Whenever you’re working with archive templates in WordPress, posts are typically listed by date in descending order. That is, the most recent posts are listed at the top, and then it goes from there.
Lately, I’ve been working on a few projects that integrate with third-party APIs. These APIs return dates – sometimes two dates, a start date, and an end date – for a given event and customers want to use that information to list posts rather than the date of the post. That is, they want custom archive templates.
It’s not too hard to do this, but before doing so, I think it’s important to give some background information on how the project is built so there’s a bit more context around why, say, a custom query is needed and why you may or may not need to look into pre_get_posts.
I’ll start with a TL;DR first, though. That way, you can get the idea before reading the whole thing.
Custom Archive Templates
So the TL;DR behind the whole thing is this:
- the date information as provided by the third-party API is kept in the post meta data table,
- the key is the start date, and the value is the actual date,
- I order the content in descending order and by the meta value.
Pagination can be a bit of an issue, and if you use a custom post type, then you’ll need some extra parameters, but there’s the general idea.
Now for the whole set up.
Custom Post Types
When it comes to interfacing with third-party APIs, I’m a big fan of custom post types because I tend to think of them as a hybrid between models and views.
- The model component includes anything that’s tangentially related and can be written to the database. This means any taxonomy information or post meta data.
- The view component is generally anything that goes into the template that can leverage any pre-existing template tags are anything that may need to be created that also reads information from the database.
For this post, I’m going to use acme-event as the custom post type.
Post Meta Data
I set the dates in the post meta data rather than on the post itself because if something is going to happen in the future and the data is set on the post record itself, then WordPress will treat it as a scheduled post which is un-published.
Instead, I’d rather have the post published and then change the way meta data is displayed in the template.
WordPress makes a subtle distinction with pagination in its code base. That is, the query variable for sites without a static home page uses paged and the opposite case uses page.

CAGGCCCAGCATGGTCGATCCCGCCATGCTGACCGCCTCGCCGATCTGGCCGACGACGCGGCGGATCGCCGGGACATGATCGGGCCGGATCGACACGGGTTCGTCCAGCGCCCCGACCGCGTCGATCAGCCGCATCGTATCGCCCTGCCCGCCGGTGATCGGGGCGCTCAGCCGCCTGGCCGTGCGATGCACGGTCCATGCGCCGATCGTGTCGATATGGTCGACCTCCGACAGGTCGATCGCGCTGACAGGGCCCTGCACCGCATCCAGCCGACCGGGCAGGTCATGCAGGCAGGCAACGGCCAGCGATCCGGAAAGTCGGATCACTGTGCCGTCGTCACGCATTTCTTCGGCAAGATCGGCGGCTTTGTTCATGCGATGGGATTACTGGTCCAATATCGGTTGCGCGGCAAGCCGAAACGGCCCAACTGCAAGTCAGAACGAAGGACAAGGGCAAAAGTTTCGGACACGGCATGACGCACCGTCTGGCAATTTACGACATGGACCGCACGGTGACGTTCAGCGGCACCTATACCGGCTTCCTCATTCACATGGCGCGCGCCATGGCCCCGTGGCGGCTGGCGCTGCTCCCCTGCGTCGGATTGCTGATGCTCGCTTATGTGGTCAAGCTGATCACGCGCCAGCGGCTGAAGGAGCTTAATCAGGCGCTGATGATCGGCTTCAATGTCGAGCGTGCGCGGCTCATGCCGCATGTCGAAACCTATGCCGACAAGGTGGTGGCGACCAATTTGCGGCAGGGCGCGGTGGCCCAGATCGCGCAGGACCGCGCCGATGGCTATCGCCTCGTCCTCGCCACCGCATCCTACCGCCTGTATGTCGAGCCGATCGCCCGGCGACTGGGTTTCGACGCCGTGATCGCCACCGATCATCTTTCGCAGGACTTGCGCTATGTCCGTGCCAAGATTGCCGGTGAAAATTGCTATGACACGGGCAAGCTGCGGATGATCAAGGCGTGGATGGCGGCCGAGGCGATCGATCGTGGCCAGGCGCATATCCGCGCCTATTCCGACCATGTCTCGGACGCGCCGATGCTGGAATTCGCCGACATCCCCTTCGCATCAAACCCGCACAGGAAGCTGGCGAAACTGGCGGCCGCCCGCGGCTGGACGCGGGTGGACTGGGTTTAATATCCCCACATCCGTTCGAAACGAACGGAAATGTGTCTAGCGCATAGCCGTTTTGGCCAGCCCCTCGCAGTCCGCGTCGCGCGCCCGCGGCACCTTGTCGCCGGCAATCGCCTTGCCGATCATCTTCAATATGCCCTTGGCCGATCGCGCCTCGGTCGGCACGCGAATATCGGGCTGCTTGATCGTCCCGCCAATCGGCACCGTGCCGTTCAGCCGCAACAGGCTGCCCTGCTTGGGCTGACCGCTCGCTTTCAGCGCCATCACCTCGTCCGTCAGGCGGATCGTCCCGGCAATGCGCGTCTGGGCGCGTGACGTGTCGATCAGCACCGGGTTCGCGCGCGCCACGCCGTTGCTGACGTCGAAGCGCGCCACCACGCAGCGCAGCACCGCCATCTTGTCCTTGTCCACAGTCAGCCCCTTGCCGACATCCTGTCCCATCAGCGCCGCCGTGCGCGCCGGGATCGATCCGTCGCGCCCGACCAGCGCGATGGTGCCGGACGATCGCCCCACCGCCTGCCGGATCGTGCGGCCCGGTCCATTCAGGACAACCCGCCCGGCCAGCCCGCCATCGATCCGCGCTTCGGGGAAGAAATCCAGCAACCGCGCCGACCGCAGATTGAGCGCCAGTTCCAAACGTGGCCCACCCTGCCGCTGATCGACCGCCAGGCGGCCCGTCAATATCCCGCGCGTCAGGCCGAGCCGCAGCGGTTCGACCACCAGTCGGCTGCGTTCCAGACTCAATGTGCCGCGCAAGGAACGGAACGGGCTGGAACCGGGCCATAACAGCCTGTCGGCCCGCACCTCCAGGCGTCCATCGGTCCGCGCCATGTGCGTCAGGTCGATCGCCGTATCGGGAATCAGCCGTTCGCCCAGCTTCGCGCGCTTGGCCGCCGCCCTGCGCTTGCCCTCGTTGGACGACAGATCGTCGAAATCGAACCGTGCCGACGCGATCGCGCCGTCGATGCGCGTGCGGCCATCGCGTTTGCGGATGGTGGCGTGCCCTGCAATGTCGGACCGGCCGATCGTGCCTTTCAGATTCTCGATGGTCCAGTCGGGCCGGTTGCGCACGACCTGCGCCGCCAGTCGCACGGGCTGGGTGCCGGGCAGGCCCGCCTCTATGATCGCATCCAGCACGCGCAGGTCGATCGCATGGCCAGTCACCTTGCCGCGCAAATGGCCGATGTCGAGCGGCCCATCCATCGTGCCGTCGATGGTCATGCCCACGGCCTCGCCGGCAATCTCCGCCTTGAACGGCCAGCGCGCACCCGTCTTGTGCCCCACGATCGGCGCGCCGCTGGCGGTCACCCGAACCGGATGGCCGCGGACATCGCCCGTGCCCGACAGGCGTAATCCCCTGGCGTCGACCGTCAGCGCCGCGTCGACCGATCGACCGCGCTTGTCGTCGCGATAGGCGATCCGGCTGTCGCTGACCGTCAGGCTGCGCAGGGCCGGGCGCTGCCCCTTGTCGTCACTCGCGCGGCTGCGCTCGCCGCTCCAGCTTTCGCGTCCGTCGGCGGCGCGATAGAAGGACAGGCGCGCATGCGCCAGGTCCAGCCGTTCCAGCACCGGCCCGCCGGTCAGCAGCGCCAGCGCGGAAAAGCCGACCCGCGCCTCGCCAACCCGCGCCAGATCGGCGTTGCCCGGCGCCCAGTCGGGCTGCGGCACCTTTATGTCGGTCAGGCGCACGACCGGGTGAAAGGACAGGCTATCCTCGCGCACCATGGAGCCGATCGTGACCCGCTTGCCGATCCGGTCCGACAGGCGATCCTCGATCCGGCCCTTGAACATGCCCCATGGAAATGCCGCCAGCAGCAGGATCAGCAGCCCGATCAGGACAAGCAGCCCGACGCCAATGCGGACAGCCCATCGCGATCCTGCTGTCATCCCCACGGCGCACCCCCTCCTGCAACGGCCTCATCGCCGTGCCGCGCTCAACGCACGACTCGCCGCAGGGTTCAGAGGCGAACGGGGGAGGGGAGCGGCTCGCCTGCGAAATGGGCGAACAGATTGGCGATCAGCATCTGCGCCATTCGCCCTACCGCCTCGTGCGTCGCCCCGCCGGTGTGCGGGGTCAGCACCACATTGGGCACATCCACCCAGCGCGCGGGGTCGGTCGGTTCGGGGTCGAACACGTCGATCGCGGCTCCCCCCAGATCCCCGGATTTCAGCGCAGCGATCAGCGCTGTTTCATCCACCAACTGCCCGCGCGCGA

This matters when you’re constructing the arguments for the query which I’ll get to momentarily.
Archive Pages Only
Remember that whenever you’re introducing pagination, you only want to change the query whenever you’re on the actual archive page.
This means you don’t care about cases when you’re in the administrative area of WordPress and you don’t want to alter the query for non-custom-post-type archives. To that end, you’ll want to make sure that you’re setting the query variable properly in the pre_get_posts callback.
Note that I can show a function for how to do this, but because of how we write code in WordPress – that is, some write procedural code, others write object-oriented code – I’ll simply display it in procedural code.
Bringing It All Together
First, I’ll build the query:
Note that in the code above there is an argument for paged. I’ll talk about the code for this momentarily.
Then the template will include whatever information you opt to display. I’m choosing not to share the code for my template in this post because it’s irrelevant to the greater idea at hand.
Plus, you have everything you need to display the content.
Next, I’ll set pagination. First, I need to do this using the pre_get_posts hook to make sure the proper query variable is set:
Then I’ll implement the pagination using the custom query:
And after that, I’ll reset the global $post variable using wp_reset_postdata() just in case any thing from the original post needs to be used.
This is generally considered good housekeeping whenever you use a custom query, anyway.
Below is a list of functions, pages, and references that you may find useful as it relates to the code above or any future work you may do.
- The full code in this post.
If you’ve been working with WordPress for a long time, some of these may seem redundant. In other cases, it may seem new, or it may shed light on areas of the WordPress APIs that you didn’t know exist (at least that was the case for me).
Why Bother With All Of This?
This may come off as a long post for a seemingly simple task, but the information is a bit scattered all over the web as it relates to doing something like this.
So I wanted to try to bring it all together with explanations, example code, and links to pages that may be of interest depending on how the implementation is done.
After all, many of us are using WordPress beyond basic content management at this point, but that doesn’t mean we shouldn’t leverage it’s built-in functions and APIs when possible.